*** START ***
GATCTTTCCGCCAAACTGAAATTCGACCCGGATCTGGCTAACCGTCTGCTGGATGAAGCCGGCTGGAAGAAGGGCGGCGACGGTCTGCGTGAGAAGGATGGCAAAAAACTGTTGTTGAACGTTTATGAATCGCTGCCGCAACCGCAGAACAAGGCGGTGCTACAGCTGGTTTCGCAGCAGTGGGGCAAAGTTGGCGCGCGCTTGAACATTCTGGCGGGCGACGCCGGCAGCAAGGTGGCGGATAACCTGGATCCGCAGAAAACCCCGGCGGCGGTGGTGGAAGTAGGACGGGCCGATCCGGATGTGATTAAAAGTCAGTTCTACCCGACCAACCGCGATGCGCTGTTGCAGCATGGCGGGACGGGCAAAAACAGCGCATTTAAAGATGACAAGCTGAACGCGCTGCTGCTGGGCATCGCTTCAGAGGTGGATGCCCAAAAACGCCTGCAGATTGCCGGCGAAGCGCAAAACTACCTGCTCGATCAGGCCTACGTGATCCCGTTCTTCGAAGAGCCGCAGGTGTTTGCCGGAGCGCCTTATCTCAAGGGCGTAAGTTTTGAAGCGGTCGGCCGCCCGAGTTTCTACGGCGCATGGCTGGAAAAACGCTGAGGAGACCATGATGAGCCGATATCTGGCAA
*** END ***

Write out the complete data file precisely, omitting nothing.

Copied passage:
GATCTTTCCGCCAAACTGAAATTCGACCCGGATCTGGCTAACCGTCTGCTGGATGAAGCCGGCTGGAAGAAGGGCGGCGACGGTCTGCGTGAGAAGGATGGCAAAAAACTGTTGTTGAACGTTTATGAATCGCTGCCGCAACCGCAGAACAAGGCGGTGCTACAGCTGGTTTCGCAGCAGTGGGGCAAAGTTGGCGCGCGCTTGAACATTCTGGCGGGCGACGCCGGCAGCAAGGTGGCGGATAACCTGGATCCGCAGAAAACCCCGGCGGCGGTGGTGGAAGTAGGACGGGCCGATCCGGATGTGATTAAAAGTCAGTTCTACCCGACCAACCGCGATGCGCTGTTGCAGCATGGCGGGACGGGCAAAAACAGCGCATTTAAAGATGACAAGCTGAACGCGCTGCTGCTGGGCATCGCTTCAGAGGTGGATGCCCAAAAACGCCTGCAGATTGCCGGCGAAGCGCAAAACTACCTGCTCGATCAGGCCTACGTGATCCCGTTCTTCGAAGAGCCGCAGGTGTTTGCCGGAGCGCCTTATCTCAAGGGCGTAAGTTTTGAAGCGGTCGGCCGCCCGAGTTTCTACGGCGCATGGCTGGAAAAACGCTGAGGAGACCATGATGAGCCGATATCTGGCAA